Sheung Wan Civic Centre, HKRep Blackbox Theatre Dec 9-18
Playwright Paul Poon Wai-sum never fails to raise an eyebrow or two with his works that abound with consistently oddball behaviour and seeming gibberish. This time he stupefies us by claiming his normality. Just as we’re almost confident that The Isle’s tagline – ‘The last work before he goes mad in the theatre – he was once normal!’ – is a misjudged publicity stunt without Poon’s consent, the playwright clarifies: “Erm… actually, it’s me who suggested putting it like that.”
“This play was the last play written before I entered into the crazy stage,” admits Poon, referring to the 17-year-old play, written a decade after his debut work. “Its style is not that crazy. I mean my later works are getting crazier, as I notice in retrospect. ‘Crazy’ is only a way of expression. The so-called craziness means increasingly breaking away from narrative conventions.”
Poon gave birth to The Isle after reading Shanghainese contemporary playwright Xu Pinli’s Yun Xiang. The Isle is set on an island inhabited by a lone woman with fading eyesight. One day, a lookalike of her estranged boyfriend arrives and falls for her. She refuses his love which would have broken her promise with her lover who never seems to be returning. “Certainly, it sounds clichéd just by listening to it,” Poon can’t help commenting, while describing this ‘conventional’ work of his.
But rest assured, Poon’s integrity as an eccentric playwright is likely to be kept intact; The Isle’s conventionality is expected to be overridden by Theatre du Pif’s interpretation. Actress and co-director Bonni Chan says: “While enjoying the journey of exploring Poon’s witty text and decoding the poetic dialogues between the two characters, we wish to find a dynamic and visual form in expressing the themes: the deep conflict and yet attraction between them and the island. Freedom and boundary, arrival and departure...”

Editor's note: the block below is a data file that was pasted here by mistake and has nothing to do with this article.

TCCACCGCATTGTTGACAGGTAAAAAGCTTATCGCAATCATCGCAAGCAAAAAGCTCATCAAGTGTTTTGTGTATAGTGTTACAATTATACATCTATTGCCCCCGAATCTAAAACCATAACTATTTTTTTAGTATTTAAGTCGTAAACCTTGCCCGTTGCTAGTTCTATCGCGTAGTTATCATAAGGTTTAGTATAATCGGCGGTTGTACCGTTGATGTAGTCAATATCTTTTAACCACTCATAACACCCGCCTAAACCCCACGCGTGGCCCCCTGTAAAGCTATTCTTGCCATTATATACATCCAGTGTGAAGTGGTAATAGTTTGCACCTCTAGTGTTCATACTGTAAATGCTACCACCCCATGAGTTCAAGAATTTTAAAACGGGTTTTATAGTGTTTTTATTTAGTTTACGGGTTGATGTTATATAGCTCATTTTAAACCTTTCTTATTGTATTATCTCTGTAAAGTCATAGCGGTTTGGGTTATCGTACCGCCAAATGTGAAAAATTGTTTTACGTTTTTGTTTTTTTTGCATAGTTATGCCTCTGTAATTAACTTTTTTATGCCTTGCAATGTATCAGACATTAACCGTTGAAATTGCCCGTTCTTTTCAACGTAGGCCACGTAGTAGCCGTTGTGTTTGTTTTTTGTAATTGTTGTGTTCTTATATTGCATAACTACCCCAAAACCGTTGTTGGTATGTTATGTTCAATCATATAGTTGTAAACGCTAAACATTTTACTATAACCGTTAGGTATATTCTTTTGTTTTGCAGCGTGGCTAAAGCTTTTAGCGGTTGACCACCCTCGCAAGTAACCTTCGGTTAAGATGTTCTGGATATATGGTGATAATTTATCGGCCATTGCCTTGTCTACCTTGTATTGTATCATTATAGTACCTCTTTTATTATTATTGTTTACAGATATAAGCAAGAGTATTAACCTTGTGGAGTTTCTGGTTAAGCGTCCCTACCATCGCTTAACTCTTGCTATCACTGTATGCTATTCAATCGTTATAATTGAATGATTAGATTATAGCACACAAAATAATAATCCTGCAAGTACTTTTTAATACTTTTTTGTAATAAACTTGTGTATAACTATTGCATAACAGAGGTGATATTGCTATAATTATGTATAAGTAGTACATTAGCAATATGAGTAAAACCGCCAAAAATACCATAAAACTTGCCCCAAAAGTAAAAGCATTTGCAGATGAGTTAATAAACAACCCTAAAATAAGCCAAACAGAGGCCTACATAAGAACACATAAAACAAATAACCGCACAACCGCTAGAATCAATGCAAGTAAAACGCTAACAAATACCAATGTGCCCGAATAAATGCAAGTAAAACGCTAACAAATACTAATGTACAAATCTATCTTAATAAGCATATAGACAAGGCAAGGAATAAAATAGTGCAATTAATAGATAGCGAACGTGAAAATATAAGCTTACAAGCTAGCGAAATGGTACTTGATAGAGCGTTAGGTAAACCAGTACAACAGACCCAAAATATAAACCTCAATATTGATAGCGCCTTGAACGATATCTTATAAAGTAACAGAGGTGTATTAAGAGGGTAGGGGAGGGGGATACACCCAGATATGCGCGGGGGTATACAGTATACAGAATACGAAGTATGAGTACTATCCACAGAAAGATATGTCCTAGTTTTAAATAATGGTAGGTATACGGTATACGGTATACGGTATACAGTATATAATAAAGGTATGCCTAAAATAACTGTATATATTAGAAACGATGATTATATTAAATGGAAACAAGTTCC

“The script of Paul Poon carries a lot of images and metaphors,” Chan says and explains the challenges she and fellow actor Lee Chi-man face. “The moment you think you can simply speak out the lines is the moment you lose all the action and undercurrent of the words.” Incidentally, it is the bilingual theatre company’s first attempt at a local play. “This is an invaluable opportunity to introduce a local playwright and explore the spirit of his words, the musicality of Cantonese and the images projected in the script,” adds Chan.
The veteran playwright is fond of ambiguity. “I won’t have an answer [for you],” says Poon, who nonetheless finds it necessary to spell out the subtext of the play’s tagline. “Many are under the impression that my works are crazy. But I wasn’t born with [that craziness]. I’d been normal. I did do something you consider normal,” Poon asserts in his usual, perfectly calm voice. “This so-called craziness is my choice.” Such resolution doesn’t surprise us at all.
Performed in Cantonese with English surtitles. Tickets: 2734 9009; www.urbtix.hk.